|.380 Handguns||Capacity||Total Length||Barrel Length|
|Sig Sauer P238 (Editor’s Choice)||6RD||5.5"||2.7"||Check Price|
|Glock G42||6||8.1"||5.5"||Check Price|
|Smith & Wesson Bodyguard||6 + 1||5.5"||2.7"||Check Price|
|Ruger LCP 380||6 + 1||6.42"||2.75"||Check Price|
|Beretta 85F||8RD||11"||3.7"||Check Price|
|Walther Arms PK380||8 + 1||11"||3.7"||Check Price|
|Taurus Curve 380||6RD||2.75"||Check Price|
|RUGER LCP-C 380AUTO||6 + 1||5.16"||2.75"||Check Price|
|Taurus 738FS TCP||6 + 1||6.6"||3.5"||Check Price|
|Bersa Thunder 380||7 + 1||6.6"||3.5"||Check Price|
If you are into aesthetics, the P238 won’t disappoint but the price might be a little too steep at $700. It’s a great looking gun with an all metal construction with its slide made of stainless steel, and an aluminum alloy frame. The combinations of these materials make the P239 a bit heavy for a pocket pistol at 15.2 ounces. The additional weight has a benefit, though, as it helps counteract the recoil usually associated with small handguns.
This is not your usual take apart gun so if you like tinkering with your guns, this may not be the one for you. Don’t get me wrong. It’s not incredibly difficult to disassemble and assemble. But if you do it the wrong way, you might damage this pistol.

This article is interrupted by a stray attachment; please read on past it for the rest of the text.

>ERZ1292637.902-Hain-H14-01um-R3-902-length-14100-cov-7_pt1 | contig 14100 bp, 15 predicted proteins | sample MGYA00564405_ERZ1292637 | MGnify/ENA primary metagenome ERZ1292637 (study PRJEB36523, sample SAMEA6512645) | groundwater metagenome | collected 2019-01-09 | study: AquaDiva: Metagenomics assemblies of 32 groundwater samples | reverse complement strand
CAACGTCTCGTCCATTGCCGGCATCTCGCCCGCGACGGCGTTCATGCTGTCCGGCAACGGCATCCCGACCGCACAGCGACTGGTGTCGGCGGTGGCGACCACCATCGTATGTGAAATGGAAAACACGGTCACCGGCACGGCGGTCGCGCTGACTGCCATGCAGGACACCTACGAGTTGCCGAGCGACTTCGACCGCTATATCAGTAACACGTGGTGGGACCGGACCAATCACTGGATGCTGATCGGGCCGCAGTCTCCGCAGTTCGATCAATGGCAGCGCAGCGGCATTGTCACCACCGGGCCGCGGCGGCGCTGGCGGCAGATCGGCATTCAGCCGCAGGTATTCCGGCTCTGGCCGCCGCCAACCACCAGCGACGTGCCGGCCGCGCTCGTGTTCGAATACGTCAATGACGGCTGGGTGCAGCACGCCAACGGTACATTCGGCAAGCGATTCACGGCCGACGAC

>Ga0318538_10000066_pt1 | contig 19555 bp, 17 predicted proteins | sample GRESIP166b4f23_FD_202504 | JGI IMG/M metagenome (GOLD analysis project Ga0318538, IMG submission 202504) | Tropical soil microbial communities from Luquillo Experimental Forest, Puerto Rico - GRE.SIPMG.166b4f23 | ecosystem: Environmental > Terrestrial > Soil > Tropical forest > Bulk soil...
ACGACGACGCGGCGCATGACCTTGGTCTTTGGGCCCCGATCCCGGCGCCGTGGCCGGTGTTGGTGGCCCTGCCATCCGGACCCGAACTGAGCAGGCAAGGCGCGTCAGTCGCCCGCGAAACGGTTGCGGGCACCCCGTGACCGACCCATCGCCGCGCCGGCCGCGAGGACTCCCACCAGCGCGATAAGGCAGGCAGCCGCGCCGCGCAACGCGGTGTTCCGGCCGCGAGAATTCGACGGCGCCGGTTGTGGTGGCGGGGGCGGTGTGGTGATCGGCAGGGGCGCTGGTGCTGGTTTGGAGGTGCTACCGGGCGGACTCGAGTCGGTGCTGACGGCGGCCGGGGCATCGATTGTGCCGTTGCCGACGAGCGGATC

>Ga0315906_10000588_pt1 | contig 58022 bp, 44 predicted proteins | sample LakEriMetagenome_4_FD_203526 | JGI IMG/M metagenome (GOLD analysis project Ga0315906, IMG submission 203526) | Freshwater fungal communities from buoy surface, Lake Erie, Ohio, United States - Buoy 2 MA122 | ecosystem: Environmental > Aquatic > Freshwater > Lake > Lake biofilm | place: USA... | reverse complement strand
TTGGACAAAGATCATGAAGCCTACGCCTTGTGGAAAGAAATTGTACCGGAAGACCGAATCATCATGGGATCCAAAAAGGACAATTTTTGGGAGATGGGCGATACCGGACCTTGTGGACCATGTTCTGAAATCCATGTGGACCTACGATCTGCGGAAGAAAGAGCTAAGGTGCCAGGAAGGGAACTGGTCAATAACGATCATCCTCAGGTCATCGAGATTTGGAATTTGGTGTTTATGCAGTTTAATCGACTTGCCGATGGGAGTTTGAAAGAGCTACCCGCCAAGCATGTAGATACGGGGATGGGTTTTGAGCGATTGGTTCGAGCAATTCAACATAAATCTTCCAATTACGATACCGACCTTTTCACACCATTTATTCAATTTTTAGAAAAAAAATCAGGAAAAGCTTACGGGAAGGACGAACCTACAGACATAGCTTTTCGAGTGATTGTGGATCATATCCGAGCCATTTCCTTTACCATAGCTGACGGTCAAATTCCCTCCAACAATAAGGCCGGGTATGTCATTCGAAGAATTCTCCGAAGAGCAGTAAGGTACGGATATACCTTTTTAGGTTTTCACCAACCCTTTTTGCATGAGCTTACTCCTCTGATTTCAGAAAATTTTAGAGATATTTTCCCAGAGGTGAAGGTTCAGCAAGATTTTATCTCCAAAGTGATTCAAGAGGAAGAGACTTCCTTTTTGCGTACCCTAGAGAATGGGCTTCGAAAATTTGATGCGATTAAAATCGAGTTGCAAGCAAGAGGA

It seems like Glock wanted to jump in the pocket pistol bandwagon when they came up with the smallest handgun on their roster, the G42. Don’t be deceived by its small size, though. Performance and accuracy didn’t take a backseat when this handgun was designed.
With a 3.25 inch barrel, this is longer than most of the pocket pistols in this list. It weighs a reasonable 13.76 ounces thanks to the polymer frame. Capacity is one inside the chamber and six inside the mag. Street price is at $440.
The Ruger LCP 380 is one of the most reliable .380 handguns available and there have been no major malfunctions reported when loaded with any ammunition type. Be aware, though, of the trigger. Some experienced shooters may find it long and heavy. The smooth edges of this .380 pistol ensures a snag-free pull so it’s pocket-holster friendly.
Update: Ruger just released its new LCP2.
Boasting of a clean break trigger and good sights, this small handgun makes for more pleasant handling and more accurate shooting. The CW 380 is Kahr’s offering for the budget-conscious pocket pistol shopper. Suggested retail price is at $440.
The Kahr CW 380 can be quite picky on the ammo used so don’t buy in bulk. Test a few rounds of a particular ammo type first before buying a bunch. There are ammo types, particularly the specialized ones (hollow point, steel case, and high end ammo) that might not cycle properly. Generic ball ammo work really fine, though so when you find an ammo type that works really well with the CW 380, stick to it. This .380 pistol holds 6 bullets in the magazine and one inside the chamber.